#this will save the last session, so when scite is fired up the files from the previous session are loaded.
save.session=1

#save list of recent files
save.recent=1

I saved the file, closed SciTE and when I fired it up I got the features I’ve been looking for.

Got my favorite Notepad++ feaures on SciTE!

With the small updates, my SciTE now shows the the full path’s of my opened files, runs as a singleton and ‘remembers’ my previous sessions. I’ll update this post if I missed anything.

Update: 2011-08-23

I’ve added this to make selections and searched words stand out (the default is greyed background):


#background select/find color
selection.alpha=256
selection.back=#ba0101
selection.fore=#ffffff

Update: 2011-11-03

Or you can just install Geany. Same features above “out-of-the-box”. Thanks to “tiny” for the suggestion =)

Fix for Fedora issues when printing to HP printers

In Linux on August 15, 2011 at 10:05 am

Today  I really had to fix my printing (or inability to print) problems using Fedora 15.   So far I’ve been trying to print on a network printer and hadnt had much luck there (I can see the printer, the print job seems to have been sent, but nothing gets printed).  I reckon I’ll give printing locally a try.  I attached the printer (its an HP 1020 laser printer) to my laptop and F15 detected the printer but still would not print.  Well according to some posts on the web, while F15 ‘detects’ the printer the appropriate HP plugin still needs to be installed.. hmm.. I thought I did that already, anyway here’s the quickest fix:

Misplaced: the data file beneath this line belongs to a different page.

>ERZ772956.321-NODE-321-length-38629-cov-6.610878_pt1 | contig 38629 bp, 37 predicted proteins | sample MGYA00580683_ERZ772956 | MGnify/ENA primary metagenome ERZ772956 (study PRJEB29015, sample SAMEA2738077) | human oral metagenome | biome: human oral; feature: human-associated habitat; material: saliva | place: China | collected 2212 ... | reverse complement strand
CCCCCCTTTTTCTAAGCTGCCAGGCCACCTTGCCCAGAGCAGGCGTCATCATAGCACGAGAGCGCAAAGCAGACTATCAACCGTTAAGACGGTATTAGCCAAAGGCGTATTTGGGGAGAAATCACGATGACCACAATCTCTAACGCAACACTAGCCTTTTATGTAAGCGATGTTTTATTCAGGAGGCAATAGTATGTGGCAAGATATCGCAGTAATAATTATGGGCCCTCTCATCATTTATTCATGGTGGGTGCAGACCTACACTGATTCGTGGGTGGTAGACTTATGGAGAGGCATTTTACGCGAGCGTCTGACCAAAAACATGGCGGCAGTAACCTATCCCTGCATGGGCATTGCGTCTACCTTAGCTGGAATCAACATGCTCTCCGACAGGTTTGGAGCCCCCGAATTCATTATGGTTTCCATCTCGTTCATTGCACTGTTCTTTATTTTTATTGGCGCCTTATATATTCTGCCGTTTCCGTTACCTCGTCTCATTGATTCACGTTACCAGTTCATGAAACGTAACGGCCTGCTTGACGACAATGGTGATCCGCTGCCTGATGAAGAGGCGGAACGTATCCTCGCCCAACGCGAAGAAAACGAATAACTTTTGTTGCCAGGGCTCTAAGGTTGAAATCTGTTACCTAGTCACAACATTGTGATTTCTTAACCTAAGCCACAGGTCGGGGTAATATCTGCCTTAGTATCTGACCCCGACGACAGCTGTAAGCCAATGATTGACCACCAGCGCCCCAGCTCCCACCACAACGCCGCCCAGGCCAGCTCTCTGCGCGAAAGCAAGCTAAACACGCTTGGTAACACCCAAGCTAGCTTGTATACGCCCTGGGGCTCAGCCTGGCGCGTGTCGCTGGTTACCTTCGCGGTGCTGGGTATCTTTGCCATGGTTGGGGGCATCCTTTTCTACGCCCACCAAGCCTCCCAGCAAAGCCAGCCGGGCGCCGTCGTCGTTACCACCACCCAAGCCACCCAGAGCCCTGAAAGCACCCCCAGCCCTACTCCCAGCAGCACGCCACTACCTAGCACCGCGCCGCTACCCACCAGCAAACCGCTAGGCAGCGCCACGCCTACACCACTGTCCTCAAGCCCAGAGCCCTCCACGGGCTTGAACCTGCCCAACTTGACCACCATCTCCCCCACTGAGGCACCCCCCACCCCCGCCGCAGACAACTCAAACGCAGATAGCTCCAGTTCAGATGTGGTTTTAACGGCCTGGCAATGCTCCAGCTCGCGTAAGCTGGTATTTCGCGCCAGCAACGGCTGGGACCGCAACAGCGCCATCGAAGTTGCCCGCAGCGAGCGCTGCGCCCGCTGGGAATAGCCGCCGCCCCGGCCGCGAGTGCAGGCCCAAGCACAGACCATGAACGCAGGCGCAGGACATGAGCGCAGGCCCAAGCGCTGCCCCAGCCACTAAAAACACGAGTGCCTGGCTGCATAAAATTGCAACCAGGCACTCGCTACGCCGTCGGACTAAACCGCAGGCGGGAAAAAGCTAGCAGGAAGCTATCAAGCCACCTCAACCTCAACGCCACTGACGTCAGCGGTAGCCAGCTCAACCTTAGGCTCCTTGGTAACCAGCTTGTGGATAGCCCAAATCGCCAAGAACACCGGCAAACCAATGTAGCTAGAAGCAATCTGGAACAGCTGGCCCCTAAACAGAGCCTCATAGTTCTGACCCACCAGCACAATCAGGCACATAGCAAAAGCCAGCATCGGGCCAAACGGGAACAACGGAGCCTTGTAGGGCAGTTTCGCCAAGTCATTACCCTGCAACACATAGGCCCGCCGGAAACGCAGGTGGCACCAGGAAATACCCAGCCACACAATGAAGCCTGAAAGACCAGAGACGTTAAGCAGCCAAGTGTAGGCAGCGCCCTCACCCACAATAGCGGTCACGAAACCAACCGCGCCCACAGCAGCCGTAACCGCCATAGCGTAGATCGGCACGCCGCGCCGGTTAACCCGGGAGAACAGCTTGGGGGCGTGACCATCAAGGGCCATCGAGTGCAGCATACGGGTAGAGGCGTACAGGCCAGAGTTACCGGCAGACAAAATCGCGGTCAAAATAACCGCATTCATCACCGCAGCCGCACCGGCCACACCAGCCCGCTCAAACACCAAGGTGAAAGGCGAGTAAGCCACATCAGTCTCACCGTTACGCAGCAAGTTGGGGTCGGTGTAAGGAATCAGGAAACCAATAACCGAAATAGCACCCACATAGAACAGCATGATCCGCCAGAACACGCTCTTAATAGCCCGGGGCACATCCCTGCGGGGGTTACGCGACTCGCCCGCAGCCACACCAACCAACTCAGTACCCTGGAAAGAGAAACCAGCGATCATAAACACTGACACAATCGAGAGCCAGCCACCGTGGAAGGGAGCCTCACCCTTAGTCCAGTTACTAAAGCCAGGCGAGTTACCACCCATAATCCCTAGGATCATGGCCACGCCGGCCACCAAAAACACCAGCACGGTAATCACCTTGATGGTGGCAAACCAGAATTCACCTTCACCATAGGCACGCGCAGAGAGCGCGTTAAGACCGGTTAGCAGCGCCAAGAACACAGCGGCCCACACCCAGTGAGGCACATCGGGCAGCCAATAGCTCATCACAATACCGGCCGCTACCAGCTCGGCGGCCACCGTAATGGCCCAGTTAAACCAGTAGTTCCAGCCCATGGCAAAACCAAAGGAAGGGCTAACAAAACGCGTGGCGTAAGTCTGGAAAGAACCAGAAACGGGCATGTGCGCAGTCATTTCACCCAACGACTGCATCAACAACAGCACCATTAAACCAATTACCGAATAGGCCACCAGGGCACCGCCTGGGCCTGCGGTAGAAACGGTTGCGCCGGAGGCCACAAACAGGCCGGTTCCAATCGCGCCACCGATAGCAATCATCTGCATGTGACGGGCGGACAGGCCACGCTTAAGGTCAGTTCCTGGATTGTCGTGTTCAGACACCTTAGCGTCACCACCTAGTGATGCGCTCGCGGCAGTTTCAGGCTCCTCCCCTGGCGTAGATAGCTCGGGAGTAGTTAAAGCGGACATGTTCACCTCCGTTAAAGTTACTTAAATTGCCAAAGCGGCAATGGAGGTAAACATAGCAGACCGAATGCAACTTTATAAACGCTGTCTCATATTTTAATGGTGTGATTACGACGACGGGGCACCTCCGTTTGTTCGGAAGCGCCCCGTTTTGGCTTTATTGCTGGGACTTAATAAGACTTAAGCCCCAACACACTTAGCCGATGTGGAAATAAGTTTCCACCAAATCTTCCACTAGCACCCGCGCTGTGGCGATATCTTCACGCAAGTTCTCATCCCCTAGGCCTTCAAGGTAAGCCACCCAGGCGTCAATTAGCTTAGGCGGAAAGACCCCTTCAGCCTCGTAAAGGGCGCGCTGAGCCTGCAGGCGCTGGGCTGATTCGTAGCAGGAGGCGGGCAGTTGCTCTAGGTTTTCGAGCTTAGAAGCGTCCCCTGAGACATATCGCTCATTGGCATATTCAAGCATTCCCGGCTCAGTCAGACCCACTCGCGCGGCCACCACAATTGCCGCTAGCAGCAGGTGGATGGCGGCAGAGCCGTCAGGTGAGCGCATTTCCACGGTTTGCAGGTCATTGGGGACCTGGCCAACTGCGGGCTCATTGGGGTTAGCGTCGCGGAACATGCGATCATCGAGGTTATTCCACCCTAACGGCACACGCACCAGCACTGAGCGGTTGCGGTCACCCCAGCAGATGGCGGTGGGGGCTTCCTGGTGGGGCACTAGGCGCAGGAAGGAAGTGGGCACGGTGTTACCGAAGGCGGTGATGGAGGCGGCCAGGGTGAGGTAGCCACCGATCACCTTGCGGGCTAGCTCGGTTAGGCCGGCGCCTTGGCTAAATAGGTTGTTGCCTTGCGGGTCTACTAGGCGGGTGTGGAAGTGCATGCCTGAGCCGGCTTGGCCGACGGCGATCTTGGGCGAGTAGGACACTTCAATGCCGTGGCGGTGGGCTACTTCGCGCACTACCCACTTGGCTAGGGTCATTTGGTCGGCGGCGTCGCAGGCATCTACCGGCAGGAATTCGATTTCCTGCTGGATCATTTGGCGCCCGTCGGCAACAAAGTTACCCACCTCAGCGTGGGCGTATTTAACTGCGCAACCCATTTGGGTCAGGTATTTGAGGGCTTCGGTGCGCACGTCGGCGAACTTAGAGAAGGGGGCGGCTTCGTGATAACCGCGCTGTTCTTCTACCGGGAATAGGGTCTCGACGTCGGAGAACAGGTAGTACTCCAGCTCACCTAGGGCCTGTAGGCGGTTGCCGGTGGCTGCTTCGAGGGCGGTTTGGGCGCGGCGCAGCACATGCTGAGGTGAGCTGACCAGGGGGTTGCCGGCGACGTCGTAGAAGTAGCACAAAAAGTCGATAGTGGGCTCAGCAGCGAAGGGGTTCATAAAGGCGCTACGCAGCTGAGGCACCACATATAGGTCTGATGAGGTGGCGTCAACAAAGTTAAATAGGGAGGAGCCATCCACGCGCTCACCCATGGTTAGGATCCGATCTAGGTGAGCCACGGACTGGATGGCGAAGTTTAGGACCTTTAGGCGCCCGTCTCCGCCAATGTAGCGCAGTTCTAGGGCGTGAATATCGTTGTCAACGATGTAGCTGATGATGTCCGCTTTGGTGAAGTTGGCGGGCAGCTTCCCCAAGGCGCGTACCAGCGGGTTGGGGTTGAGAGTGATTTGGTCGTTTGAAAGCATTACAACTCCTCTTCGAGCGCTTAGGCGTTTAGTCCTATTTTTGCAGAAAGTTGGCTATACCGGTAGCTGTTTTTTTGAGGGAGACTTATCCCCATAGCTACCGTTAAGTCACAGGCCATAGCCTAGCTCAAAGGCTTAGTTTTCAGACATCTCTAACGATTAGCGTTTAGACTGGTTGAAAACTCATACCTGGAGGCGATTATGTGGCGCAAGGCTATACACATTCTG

1. sudo yum install hplip-gui
  2. sudo hp-plugin  <– running the plugin installer using  sudo — ie using your non-root account — will prevent “QGtkStyle was unable to detect the current GTK+ theme.” errors.

step 2 will launch the GUI installer and install the necessary components to (at least) print locally.  I’ll know later if this also fixes my network printing problem.

Install additional multimedia plugins on Fedora 15

In Fedora, Linux on August 6, 2011 at 8:38 pm

I’ve installed PiTiVi, a linux based video editor, but the editor doesnt come with the codecs (for viewing/playing multimedia VLC is great and comes with its own internal codecs).  To load all the codecs do the following:

1)  First add  RPM Fusion  in the list of repositories that YUM will use to search for installers:

sudo yum localinstall –nogpgcheck http://download1.rpmfusion.org/free/fedora/rpmfusion-free-release-stable.noarch.rpm http://download1.rpmfusion.org/nonfree/fedora/rpmfusion-nonfree-release-stable.noarch.rpm

2) Next install the codecs.

sudo yum install gstreamer-plugins-good gstreamer-plugins-bad gstreamer-plugins-bad-free gstreamer-plugins-bad-nonfree gstreamer-plugins-ugly gstreamer-ffmpeg xvidcore xine-lib-extras-freeworld

3) Restart the multi-media app and it should work.